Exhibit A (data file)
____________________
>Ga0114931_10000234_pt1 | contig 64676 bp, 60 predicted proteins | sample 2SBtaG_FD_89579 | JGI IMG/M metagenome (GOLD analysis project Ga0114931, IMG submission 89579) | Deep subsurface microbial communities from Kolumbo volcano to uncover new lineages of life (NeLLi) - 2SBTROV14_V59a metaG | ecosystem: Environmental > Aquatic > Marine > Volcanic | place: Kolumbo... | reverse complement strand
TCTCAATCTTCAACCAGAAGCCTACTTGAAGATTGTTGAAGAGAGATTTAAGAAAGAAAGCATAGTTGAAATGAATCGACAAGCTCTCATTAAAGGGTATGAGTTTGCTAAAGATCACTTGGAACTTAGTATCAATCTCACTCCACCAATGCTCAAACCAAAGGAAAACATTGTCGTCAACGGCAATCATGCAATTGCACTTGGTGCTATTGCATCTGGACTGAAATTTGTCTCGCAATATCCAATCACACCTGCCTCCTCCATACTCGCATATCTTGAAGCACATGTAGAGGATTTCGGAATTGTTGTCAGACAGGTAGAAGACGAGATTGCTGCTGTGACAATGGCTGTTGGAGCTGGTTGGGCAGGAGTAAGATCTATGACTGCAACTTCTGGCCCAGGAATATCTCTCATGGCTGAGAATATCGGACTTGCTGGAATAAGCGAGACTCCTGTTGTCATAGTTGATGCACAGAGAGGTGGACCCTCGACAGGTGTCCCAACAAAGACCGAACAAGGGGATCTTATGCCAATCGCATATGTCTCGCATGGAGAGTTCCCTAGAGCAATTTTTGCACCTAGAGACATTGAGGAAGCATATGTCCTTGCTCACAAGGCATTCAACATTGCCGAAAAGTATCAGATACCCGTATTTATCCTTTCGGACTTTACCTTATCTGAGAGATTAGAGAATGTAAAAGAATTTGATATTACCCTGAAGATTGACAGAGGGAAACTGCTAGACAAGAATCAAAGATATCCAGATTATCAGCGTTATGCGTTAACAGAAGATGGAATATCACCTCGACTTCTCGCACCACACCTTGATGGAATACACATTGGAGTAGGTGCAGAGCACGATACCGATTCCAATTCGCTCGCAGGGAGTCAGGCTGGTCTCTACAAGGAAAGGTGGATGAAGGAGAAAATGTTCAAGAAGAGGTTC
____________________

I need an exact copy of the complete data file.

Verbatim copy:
>Ga0114931_10000234_pt1 | contig 64676 bp, 60 predicted proteins | sample 2SBtaG_FD_89579 | JGI IMG/M metagenome (GOLD analysis project Ga0114931, IMG submission 89579) | Deep subsurface microbial communities from Kolumbo volcano to uncover new lineages of life (NeLLi) - 2SBTROV14_V59a metaG | ecosystem: Environmental > Aquatic > Marine > Volcanic | place: Kolumbo... | reverse complement strand
TCTCAATCTTCAACCAGAAGCCTACTTGAAGATTGTTGAAGAGAGATTTAAGAAAGAAAGCATAGTTGAAATGAATCGACAAGCTCTCATTAAAGGGTATGAGTTTGCTAAAGATCACTTGGAACTTAGTATCAATCTCACTCCACCAATGCTCAAACCAAAGGAAAACATTGTCGTCAACGGCAATCATGCAATTGCACTTGGTGCTATTGCATCTGGACTGAAATTTGTCTCGCAATATCCAATCACACCTGCCTCCTCCATACTCGCATATCTTGAAGCACATGTAGAGGATTTCGGAATTGTTGTCAGACAGGTAGAAGACGAGATTGCTGCTGTGACAATGGCTGTTGGAGCTGGTTGGGCAGGAGTAAGATCTATGACTGCAACTTCTGGCCCAGGAATATCTCTCATGGCTGAGAATATCGGACTTGCTGGAATAAGCGAGACTCCTGTTGTCATAGTTGATGCACAGAGAGGTGGACCCTCGACAGGTGTCCCAACAAAGACCGAACAAGGGGATCTTATGCCAATCGCATATGTCTCGCATGGAGAGTTCCCTAGAGCAATTTTTGCACCTAGAGACATTGAGGAAGCATATGTCCTTGCTCACAAGGCATTCAACATTGCCGAAAAGTATCAGATACCCGTATTTATCCTTTCGGACTTTACCTTATCTGAGAGATTAGAGAATGTAAAAGAATTTGATATTACCCTGAAGATTGACAGAGGGAAACTGCTAGACAAGAATCAAAGATATCCAGATTATCAGCGTTATGCGTTAACAGAAGATGGAATATCACCTCGACTTCTCGCACCACACCTTGATGGAATACACATTGGAGTAGGTGCAGAGCACGATACCGATTCCAATTCGCTCGCAGGGAGTCAGGCTGGTCTCTACAAGGAAAGGTGGATGAAGGAGAAAATGTTCAAGAAGAGGTTC